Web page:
In day-to-day life as an administrator, it is very common to copy and paste text between files, editors, etc. There are a few features built into Windows and Powershell that can help make the copy pasta process easier.
The “clip” utility is a tool that has been built into Windows for a while now (I think since Windows 7), which allows you to redirect command output to the Windows system clipboard. Pairing the clip tool with the capabilities of Powershell piping and you have a very nice way of getting text out of the shell and into a text editor, or wherever else you may want.
The following commands are simple and quick examples of how to pipe output text of a Powershell command to the clipboard. You can use this method to output text from a file or from another Powershell command.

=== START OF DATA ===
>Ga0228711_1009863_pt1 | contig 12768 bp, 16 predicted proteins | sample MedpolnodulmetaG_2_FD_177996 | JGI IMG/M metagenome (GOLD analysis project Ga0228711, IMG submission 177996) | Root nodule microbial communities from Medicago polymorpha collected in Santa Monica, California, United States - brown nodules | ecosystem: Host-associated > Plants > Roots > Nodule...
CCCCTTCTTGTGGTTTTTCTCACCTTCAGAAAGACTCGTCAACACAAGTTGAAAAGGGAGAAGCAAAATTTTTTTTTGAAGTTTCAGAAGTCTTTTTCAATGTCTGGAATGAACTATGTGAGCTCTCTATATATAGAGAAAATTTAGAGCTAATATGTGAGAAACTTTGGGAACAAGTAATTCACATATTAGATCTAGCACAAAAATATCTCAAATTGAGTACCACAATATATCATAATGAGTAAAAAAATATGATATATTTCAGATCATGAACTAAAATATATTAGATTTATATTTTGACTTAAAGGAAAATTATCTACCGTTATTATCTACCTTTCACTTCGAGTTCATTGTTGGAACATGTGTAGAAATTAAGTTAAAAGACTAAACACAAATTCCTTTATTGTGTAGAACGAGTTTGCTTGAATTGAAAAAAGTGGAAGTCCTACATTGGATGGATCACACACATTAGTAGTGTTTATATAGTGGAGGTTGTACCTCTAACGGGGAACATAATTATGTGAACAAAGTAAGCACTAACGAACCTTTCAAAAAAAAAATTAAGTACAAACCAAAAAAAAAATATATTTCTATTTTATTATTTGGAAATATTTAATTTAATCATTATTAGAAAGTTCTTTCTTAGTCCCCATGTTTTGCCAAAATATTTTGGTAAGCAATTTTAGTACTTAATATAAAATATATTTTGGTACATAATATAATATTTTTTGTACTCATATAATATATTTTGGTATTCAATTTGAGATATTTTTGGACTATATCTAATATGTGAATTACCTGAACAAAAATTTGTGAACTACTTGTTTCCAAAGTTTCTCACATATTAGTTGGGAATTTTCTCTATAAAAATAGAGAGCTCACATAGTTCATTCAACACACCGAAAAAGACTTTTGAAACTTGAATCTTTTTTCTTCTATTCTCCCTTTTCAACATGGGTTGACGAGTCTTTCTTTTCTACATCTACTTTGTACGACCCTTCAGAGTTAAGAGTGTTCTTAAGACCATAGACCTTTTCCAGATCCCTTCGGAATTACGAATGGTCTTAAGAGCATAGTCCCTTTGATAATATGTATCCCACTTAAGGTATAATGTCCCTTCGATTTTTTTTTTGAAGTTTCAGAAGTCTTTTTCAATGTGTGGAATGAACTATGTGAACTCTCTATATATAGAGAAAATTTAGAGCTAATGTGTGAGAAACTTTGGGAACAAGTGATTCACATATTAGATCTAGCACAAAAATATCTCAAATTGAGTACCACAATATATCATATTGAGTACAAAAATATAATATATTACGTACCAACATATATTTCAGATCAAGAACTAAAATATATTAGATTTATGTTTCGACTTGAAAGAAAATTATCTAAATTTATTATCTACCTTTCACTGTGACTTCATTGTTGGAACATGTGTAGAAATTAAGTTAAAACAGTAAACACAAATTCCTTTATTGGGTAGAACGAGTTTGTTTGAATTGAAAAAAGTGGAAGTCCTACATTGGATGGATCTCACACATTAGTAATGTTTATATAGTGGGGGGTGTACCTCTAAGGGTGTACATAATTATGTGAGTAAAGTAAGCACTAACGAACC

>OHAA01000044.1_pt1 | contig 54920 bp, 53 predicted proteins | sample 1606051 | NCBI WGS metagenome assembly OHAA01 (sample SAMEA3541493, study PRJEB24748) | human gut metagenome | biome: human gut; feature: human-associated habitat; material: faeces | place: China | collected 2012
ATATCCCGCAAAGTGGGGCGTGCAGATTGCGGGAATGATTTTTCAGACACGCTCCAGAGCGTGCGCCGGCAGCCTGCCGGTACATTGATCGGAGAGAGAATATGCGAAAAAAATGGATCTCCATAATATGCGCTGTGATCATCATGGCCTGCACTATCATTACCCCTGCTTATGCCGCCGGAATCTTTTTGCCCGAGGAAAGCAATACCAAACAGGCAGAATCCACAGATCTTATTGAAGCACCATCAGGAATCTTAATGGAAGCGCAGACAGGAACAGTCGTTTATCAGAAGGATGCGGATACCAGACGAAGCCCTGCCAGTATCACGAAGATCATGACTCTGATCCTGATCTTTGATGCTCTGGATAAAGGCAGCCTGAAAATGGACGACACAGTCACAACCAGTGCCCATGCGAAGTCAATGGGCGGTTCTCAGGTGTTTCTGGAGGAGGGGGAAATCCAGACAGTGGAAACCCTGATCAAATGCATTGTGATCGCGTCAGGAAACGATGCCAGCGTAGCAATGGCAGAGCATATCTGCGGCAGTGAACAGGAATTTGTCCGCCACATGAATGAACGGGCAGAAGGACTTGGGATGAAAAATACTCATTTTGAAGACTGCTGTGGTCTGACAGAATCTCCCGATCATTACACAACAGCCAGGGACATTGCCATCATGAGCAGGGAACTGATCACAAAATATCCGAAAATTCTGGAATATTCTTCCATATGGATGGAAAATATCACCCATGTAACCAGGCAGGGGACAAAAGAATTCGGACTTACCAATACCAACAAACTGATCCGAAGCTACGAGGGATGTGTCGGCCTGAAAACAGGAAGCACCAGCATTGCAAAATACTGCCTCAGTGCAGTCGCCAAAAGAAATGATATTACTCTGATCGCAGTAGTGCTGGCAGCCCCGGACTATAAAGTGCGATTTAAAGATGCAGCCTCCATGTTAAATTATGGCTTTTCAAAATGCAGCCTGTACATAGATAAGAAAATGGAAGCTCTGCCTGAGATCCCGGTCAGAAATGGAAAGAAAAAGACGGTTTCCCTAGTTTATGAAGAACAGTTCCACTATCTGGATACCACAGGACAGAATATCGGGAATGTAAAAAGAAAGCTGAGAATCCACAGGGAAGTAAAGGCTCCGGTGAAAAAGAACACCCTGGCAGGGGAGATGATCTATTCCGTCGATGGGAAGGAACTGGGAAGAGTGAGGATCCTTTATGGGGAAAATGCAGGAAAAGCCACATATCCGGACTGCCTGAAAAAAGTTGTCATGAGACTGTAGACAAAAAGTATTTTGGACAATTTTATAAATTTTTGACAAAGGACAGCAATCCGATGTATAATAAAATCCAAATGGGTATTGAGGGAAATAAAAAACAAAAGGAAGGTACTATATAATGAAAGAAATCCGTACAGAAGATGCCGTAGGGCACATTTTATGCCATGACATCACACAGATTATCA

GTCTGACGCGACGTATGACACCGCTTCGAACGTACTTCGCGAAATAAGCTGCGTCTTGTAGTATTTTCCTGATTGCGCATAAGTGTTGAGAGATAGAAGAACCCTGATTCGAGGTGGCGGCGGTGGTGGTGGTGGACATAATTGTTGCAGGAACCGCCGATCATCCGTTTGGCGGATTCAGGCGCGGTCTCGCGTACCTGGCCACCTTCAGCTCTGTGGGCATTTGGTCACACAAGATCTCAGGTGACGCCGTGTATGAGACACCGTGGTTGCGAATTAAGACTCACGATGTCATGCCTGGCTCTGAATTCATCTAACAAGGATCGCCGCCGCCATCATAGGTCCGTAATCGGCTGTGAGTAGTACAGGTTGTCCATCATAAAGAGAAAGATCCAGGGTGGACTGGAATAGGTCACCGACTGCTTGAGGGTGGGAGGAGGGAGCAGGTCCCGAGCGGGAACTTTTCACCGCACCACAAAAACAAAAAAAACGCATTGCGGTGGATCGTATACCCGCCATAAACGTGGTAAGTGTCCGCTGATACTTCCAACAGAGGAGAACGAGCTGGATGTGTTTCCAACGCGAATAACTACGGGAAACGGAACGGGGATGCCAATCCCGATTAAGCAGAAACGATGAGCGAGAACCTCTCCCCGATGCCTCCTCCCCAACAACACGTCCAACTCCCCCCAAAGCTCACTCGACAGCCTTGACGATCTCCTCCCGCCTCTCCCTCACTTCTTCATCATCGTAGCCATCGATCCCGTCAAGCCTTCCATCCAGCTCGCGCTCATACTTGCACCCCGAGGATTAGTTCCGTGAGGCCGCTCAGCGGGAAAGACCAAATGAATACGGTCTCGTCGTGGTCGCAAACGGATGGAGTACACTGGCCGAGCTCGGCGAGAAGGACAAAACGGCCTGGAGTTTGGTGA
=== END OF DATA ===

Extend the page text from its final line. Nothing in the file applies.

cat <file> | clip Get-NetAdapater | clip
Then just hit CTRL+V in notepad (or your favorite text tool) and you will have the output of the previously clipped command. In the above example, cat is just an alias for Get-Content in Powershell, carried over from the Linux and Unix shells. Use the Get-Alias command to find at all of the various shortcuts for Powershell commands.
I tend to grab text out of files quite often, so writing out text to the clipboard and pasting elsewhere has saved me countless hours over the years of clicking around in GUI’s with a few keystrokes. Shortcuts like this are often missed or over looked by admins that are used to point and clicking, so make sure you try it out if you haven’t discovered this trick.